The WA Parole Board’s current chair, Narelle Johnson, has an interesting approach to officers of the state delivering verdicts on imprisonment to prisoners:
Damien Carrick: It’s been put to me that there have been a number of changes to the way that the board operates. Previously, there were video link-ups between the prison and the offices where the board is sitting, and this would give the prisoner the opportunity to put their case to the board, face-to-face, or at least via videolink. Why has this been stopped?
Narelle Johnson: …Well it’s very difficult, often, to actually look someone in the eye, and say, ‘Well no, we’re not going to release you,’ particularly perhaps members of the community who are on the board have some difficulty with that. And so you are more inclined to make an emotional decision rather than an informed decision. And I’m told by the psychologists on our board that in fact there’s some literature to support the problems in decision-making when they’re made face-to-face. And certainly I’ve had some experience of that myself, listening to a person, thinking ‘Well yes, I’d love to help that person’, but then going away and looking at the file and thinking, ‘Well actually I would not be doing my job properly if I did accede to that request.’
I wonder what kind of shrinking violets they have on that board, making those very serious decisions with which they apparently don’t feel comfortable. In courts around the country, every day, Judicial officers make decisions about offenders’ freedom, and they do it face to face. They have reasons for their decisions, they give them, and they are prepared to stand by them.
What kind of Parole Board is too gutless to give its decisions straight to the people affected?
Apart from establishing a bureaucratic “we’ll decide without you present” system for assessing parole applications, Justice Johnson has also implemented changes such that parolees committing minor offences for which they would not previously have been breached, are now sent right back to prison:
Drug use, as I said, reoffending, people who are released on the basis that they attend counselling and who don’t bother to attend. Matters of that nature. Now in prison, if you take drugs, or you breach the rules, there is a consequence. And so it’s difficult to argue that when you go out on parole, when you have the privilege of being released during your term of imprisonment, that suddenly there should be no consequences to you breaching the conditions upon which you were released.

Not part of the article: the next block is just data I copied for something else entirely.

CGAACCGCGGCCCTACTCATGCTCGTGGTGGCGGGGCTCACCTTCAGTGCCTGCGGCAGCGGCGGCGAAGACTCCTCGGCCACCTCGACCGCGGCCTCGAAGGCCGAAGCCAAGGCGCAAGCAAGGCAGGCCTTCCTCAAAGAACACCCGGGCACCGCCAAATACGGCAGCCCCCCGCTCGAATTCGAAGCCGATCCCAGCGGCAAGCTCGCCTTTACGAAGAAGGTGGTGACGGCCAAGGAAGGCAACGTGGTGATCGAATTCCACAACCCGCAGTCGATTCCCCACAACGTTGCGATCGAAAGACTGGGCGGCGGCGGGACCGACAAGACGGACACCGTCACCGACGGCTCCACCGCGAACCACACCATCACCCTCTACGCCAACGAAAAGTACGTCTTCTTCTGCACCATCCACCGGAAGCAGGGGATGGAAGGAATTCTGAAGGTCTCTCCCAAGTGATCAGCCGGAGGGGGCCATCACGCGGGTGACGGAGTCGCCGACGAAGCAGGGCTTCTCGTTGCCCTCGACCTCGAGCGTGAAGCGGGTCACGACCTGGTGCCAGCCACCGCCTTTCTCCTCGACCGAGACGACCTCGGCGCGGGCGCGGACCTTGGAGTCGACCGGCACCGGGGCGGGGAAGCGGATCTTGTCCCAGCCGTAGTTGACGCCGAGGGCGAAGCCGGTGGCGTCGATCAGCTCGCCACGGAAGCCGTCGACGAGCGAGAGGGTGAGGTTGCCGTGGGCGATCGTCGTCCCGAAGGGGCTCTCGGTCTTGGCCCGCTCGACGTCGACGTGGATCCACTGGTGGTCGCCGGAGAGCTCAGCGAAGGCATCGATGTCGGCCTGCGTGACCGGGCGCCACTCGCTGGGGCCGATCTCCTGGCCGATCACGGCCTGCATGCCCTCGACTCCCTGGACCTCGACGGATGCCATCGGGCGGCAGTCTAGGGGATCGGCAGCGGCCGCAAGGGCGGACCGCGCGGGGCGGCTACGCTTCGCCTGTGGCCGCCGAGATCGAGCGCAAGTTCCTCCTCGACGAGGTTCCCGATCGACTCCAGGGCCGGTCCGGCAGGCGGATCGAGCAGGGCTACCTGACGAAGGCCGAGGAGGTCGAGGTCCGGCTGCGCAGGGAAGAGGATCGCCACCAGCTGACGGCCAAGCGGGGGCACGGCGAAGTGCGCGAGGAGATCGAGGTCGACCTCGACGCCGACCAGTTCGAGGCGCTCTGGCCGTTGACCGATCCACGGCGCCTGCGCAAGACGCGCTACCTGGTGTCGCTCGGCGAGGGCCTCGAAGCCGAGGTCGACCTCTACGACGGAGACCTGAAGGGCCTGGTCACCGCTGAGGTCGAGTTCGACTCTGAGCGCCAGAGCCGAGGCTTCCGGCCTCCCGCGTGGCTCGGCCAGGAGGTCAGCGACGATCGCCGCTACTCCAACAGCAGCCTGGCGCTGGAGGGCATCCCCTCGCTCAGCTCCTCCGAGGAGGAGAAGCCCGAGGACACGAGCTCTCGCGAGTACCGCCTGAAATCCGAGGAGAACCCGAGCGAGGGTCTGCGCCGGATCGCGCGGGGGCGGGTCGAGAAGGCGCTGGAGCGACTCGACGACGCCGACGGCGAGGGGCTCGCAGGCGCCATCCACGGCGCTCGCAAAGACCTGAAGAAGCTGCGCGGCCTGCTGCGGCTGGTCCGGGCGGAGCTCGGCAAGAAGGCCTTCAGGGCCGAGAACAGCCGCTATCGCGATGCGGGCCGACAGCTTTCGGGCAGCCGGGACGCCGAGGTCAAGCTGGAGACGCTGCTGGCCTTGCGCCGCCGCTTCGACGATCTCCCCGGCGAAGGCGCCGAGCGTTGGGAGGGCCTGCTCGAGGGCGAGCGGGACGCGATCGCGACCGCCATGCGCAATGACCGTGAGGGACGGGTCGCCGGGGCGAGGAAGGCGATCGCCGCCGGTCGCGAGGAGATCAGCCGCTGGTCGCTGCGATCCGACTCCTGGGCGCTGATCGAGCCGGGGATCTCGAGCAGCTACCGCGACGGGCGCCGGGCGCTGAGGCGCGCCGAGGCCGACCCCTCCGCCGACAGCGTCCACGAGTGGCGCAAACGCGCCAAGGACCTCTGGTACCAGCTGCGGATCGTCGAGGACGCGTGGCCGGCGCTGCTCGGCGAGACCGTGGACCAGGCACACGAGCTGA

I don’t think anyone’s ever suggested that there should be “no consequences” for minor offending on parole – just that those consequences shouldn’t be utterly devastating and counterproductive.
It’s worth keeping in mind that the point of parole is to help reduce the risk of reoffending as prisoners are prepared for integration back into the community. It’s actually there for our benefit as much as theirs. Consequently, “zero tolerance” approaches like immediately reimprisoning a parolee who commits a minor offence (particularly something like drug use), which does occasionally happen as they find their feet again, without bothering to trying to help them overcome that issue with the services available, simply defers the problem to when they are eventually released – and when that jail sentence is no longer hanging over their head. As a member of the community (and judicial officers should really have a serious think about what “community expectations” really means – hint: it’s not necessarily the same as “what the Herald Sun says it is”), I’d really much rather we applied a practical, realistic approach that has a hope of working.
Meanwhile, WA prisons are now ridiculously overcrowded, with a jump of 25% in the last year, which I expect the conservative WA government will now address by wasting vast sums of public money on new prisons. This is what happens when the community lets itself, and consequently its representatives, be led by the nose by the “laura norder” charlatans. And it’s a perfectly self-perpetuating system: the more they take these counter-productive and expensive “lock ’em all up” approaches that don’t address the causes of crime, the problem gets worse, which in turn is seen as a reason to get even tougher, which makes the problem worse, and so on.
Meanwhile, Victoria is being massively ripped off by the private prison industry, according to a new report by the Auditor-General, highlighting the reality of what happens at the end of the laura norder campaign, when prisons are bursting and the politicians realise that the only way they can afford to build more is to throw it open to private industry at whatever terms they demand. Of course the contracts signed in such desperation are dodgy.
And who can be surprised, when the “lock ’em all up” crowd are the only people making enough noise for the politicians to hear?
UPDATE: Crikey reports on an even dumber idea out of WA – “Prohibited Behaviour Orders”. Ignoring the injustice of being banned permanently from quite lawful behaviour, they include even more insane provisions:
The PBO laws compel courts to publish on the web photographs, names and suburbs of juveniles 16 years and over. Predictably, this labels young people for the rest of their lives, reducing the likelihood of the offenders rehabilitating themselves, getting a job or becoming in any way productive members of the community.
It really is the Wild West out there, isn’t it?